Strong Catholic Identity Can Protect Religious Liberty
What increasing threats to colleges mean in light of Ex Corde Ecclesiae.
The National Labor Relations Board and the Vatican agree: Catholic colleges should have a strong Catholic identity.
And given increasing threats to the religious liberty of Catholic institutions, that may be a valuable lesson to learn. Legal experts warn that a weak Catholic identity makes for a weak defense against religious-liberty violations.
On May 26, the NLRB’s Chicago director concluded that St. Xavier University, a Sisters of Mercy apostolate, could not demonstrate a “substantial religious character” and, therefore, must accept the NLRB’s authority over faculty union organizing. In January, the agency’s New York office also claimed jurisdiction over Manhattan College, a Christian Brothers institution.
In particular, the Chicago director wrote, “A faculty member’s religious values, or lack thereof, play no role in their hiring or retention at the [St. Xavier] university and are not a subject of their evaluations.”
And despite acknowledging that Manhattan College is recognized as Catholic by the New York Archdiocese, the NLRB took it upon itself to evaluate the college’s curriculum and policies, finding “that the purpose of the college is secular and not the ‘propagation of a religious faith.’”
What defense can these colleges raise?
On the one hand, neither Catholic nor government officials seem persuaded that many Catholic colleges are still very Catholic. The Vatican has been rather clear that a renewal of Catholic identity is needed in Catholic higher education. And the NLRB has ruled against most Catholic-college exemptions from federal labor law for decades.
Facts are facts. When nearly one in eight Catholic students leave the faith while attending a Catholic college, it’s hard to argue that the education is adequately faith-centered. When polls show that students become more opposed to Catholic moral teaching by graduation, no one can dispute the identity crisis in Catholic higher education.
On the other hand, there is the important point that regardless of whether the NLRB’s judgment is accurate, no federal agency has the right to decide whether Catholic colleges are sufficiently religious according to Catholic standards: That authority is reserved to the Catholic bishops.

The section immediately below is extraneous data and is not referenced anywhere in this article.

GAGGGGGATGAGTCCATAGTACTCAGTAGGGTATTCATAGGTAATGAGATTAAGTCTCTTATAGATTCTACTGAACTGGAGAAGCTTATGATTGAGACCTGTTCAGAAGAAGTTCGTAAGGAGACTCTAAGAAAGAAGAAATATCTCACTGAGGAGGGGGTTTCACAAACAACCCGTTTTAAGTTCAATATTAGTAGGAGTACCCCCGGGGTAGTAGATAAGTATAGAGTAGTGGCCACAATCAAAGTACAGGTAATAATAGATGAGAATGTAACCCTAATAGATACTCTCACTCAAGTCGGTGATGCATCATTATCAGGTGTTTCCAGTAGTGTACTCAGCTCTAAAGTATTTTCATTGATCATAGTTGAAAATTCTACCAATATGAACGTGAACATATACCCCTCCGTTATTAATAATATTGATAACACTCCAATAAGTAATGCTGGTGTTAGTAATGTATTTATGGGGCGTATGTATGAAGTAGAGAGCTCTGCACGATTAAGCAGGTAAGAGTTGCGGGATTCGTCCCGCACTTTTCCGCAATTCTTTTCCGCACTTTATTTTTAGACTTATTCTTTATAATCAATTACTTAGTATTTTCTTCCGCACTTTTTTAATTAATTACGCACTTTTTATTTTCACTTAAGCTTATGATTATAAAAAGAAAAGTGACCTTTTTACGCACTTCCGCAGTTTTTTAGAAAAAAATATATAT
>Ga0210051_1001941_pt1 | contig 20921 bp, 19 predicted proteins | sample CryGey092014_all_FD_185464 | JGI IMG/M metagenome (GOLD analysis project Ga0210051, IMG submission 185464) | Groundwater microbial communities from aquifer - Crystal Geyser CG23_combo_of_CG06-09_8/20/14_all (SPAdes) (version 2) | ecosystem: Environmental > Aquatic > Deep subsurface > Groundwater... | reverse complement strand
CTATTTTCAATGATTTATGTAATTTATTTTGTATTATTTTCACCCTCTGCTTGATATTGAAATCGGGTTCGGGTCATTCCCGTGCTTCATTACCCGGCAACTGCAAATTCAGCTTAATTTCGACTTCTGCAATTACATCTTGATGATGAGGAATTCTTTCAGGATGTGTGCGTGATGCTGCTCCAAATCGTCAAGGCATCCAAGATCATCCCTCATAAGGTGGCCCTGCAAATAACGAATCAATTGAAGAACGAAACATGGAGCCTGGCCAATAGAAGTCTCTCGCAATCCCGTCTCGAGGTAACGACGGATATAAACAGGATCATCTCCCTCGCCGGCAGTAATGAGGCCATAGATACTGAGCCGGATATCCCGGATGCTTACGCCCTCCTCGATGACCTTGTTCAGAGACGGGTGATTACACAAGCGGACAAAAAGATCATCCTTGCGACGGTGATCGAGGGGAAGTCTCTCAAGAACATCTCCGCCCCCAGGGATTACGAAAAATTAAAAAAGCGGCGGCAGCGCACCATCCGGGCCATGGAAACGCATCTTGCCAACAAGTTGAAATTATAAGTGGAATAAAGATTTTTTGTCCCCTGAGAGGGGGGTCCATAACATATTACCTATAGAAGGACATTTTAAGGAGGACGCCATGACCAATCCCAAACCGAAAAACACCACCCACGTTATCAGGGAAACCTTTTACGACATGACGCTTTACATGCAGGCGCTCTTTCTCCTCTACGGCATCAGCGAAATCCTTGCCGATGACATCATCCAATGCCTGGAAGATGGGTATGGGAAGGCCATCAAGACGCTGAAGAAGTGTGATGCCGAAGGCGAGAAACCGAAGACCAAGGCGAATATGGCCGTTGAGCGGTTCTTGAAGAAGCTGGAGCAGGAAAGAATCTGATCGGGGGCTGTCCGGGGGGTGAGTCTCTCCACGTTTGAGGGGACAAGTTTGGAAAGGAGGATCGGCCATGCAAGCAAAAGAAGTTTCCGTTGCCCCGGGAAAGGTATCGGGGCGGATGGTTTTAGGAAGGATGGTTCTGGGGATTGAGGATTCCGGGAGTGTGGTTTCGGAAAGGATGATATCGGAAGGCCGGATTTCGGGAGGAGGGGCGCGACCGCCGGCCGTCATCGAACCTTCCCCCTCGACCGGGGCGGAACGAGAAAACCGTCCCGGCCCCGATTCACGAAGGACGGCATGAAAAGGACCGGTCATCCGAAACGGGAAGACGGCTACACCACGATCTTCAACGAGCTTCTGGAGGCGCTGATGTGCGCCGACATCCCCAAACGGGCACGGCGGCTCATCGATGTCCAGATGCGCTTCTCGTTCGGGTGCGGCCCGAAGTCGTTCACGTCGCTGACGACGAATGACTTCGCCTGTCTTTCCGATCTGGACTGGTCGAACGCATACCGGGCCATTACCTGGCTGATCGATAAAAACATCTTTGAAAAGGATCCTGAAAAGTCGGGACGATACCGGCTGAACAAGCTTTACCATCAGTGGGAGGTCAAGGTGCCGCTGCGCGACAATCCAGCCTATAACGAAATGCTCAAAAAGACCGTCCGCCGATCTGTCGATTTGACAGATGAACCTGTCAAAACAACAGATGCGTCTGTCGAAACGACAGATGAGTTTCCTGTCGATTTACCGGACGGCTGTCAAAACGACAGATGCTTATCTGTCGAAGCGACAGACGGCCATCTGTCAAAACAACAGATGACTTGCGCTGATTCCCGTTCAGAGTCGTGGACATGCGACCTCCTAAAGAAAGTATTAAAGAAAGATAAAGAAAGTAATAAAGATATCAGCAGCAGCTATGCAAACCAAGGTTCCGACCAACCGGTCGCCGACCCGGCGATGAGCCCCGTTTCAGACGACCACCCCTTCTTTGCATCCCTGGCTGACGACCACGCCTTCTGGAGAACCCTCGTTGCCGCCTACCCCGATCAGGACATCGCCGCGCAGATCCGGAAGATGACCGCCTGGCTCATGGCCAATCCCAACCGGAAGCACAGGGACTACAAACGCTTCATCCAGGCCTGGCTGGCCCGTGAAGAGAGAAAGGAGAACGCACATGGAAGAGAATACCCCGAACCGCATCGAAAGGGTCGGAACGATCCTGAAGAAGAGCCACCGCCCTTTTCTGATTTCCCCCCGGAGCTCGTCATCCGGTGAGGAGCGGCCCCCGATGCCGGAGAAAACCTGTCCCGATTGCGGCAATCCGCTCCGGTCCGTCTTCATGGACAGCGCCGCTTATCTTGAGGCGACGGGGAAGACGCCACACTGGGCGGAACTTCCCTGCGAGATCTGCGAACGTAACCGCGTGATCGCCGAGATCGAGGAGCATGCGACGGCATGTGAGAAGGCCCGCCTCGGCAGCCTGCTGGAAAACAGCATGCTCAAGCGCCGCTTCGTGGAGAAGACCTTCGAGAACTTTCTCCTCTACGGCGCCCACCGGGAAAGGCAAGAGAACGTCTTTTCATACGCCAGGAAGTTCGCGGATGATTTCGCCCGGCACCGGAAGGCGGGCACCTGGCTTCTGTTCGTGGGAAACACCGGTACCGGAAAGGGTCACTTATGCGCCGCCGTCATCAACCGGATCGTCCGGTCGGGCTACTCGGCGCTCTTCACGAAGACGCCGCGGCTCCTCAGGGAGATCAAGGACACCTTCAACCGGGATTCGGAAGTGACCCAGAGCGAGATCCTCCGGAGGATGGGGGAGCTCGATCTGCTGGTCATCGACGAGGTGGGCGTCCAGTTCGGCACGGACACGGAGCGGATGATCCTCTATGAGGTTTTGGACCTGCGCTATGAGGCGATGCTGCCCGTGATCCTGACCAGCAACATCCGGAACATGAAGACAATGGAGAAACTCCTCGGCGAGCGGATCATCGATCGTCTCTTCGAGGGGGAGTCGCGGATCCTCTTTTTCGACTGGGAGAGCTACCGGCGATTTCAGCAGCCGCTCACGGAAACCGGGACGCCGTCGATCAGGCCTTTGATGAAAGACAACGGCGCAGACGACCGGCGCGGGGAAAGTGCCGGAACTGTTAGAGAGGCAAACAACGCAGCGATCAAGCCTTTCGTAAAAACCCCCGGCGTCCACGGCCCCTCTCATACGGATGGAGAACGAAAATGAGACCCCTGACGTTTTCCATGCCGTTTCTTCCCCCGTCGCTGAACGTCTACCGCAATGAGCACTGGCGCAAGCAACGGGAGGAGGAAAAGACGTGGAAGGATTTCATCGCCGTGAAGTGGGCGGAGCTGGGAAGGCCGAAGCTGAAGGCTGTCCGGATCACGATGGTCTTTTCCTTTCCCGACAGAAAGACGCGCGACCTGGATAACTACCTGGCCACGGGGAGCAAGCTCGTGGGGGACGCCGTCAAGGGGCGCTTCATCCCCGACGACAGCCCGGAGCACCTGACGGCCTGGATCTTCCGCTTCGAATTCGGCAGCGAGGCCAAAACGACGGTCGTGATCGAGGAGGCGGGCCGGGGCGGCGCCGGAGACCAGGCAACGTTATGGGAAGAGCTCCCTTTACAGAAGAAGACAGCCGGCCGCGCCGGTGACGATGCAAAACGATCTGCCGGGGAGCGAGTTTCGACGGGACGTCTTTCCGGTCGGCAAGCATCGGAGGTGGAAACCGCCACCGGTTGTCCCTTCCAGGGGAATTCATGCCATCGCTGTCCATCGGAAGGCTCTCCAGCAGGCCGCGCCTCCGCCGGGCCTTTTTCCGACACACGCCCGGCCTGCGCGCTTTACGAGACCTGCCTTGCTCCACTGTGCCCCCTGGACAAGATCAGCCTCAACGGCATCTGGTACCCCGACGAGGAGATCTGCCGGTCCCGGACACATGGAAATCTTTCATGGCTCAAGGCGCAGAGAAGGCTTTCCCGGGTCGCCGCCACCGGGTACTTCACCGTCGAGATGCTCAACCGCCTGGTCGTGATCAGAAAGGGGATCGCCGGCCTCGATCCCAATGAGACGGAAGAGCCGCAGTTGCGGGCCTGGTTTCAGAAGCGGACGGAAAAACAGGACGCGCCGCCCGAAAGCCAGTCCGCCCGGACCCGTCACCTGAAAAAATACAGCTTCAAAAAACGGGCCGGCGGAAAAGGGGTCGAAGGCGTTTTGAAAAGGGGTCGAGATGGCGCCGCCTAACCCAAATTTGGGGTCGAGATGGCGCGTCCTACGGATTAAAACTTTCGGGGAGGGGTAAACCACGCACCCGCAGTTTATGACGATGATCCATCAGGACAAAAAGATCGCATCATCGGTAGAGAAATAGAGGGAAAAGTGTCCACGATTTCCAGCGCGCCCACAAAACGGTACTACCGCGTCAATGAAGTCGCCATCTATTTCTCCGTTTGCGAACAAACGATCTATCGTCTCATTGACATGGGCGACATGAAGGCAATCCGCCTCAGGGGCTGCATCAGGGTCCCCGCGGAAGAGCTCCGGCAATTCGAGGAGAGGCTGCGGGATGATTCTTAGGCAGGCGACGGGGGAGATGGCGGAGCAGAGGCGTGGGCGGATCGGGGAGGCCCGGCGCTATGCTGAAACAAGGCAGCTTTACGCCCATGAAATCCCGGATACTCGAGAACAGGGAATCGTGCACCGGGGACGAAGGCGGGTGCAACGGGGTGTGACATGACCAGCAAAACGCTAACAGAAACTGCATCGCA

The U.S. Court of Appeals for the District of Columbia Circuit has said as much, twice ordering the NLRB to stop judging colleges’ religious identity, in 2002 and 2008. The argument, first proposed by now-Supreme Court Justice Stephen Breyer, is that federal courts have no constitutional right to question a college’s religious identity if it is publicly declared. If the college is being deceptive, let market forces and religious leaders resolve the hypocrisy.
Therefore, even if Manhattan College and St. Xavier University can’t convince the NLRB to reverse its decisions, they can probably win their cases at the federal-court level.
So that means that authentic Catholic identity is not legally necessary, right? Not so, warn top religious-liberty experts.
The problem is that the NLRB’s attempts to force Catholic colleges to comply with federal labor laws are part of a larger trend, described by Kevin Theriot of the Alliance Defense Fund in a recent analysis for the Center for the Advancement of Catholic Higher Education.
“Federal and state laws are increasingly being used to coerce religious institutions into actions and commitments that violate deeply held religious convictions and moral principles,” Theriot writes. He cites laws mandating that employee and student health-insurance plans cover contraceptives and that employers provide employee benefits for same-sex couples.
While Catholic colleges can engage in public relations and lobbying efforts to combat such laws, ultimately the only protection may be in citing the First Amendment’s Free Exercise Clause and obtaining exemptions to offensive laws.
“But an educational institution that veers from a religious founding will probably not be able to demonstrate that it is a religious organization,” Theriot warns. Authentically Catholic colleges have an “advantage” over other religious colleges because they have been given clear standards to follow in the 1990 apostolic constitution Ex Corde Ecclesiae.
Likewise, attorneys at the Becket Fund for Religious Liberty advise Catholic institutions to ensure that they can demonstrate that their religious identity is “bona fide” and “sincerely held,” or they may be unable to claim religious exemptions to federal laws.
How does a college demonstrate its Catholic identity? The Cardinal Newman Society released a tool last month that should help. The Assessing Catholic Identity handbook summarizes key instructions from the Vatican and the U.S. Conference of Catholic Bishops, sorted according to functional categories and accompanied by questions that colleges can ask of their employees to gauge progress toward a stronger Catholic identity.
For Catholic colleges, this is an urgent matter. The NLRB is currently weighing Manhattan College’s appeal for a reversal of the New York regional director’s ruling. Belmont Abbey College is awaiting a response to its appeal to the Equal Employment Opportunity Commission, which has charged the college with discrimination against women for refusing to provide insurance coverage for contraceptives. And new Education Department regulations force states to be more active in chartering colleges, which invites state politicians to interfere with college policies and curricula.
Even as secularism threatens Catholic identity, government threatens to exert greater control over colleges that have compromised their Catholic missions. Ex Corde Ecclesiae never looked so good.
Patrick J. Reilly is president of The Cardinal Newman Society and author of The NLRB’s Assault on Religious Liberty published by the CNS Center for the Advancement of Catholic Higher Education.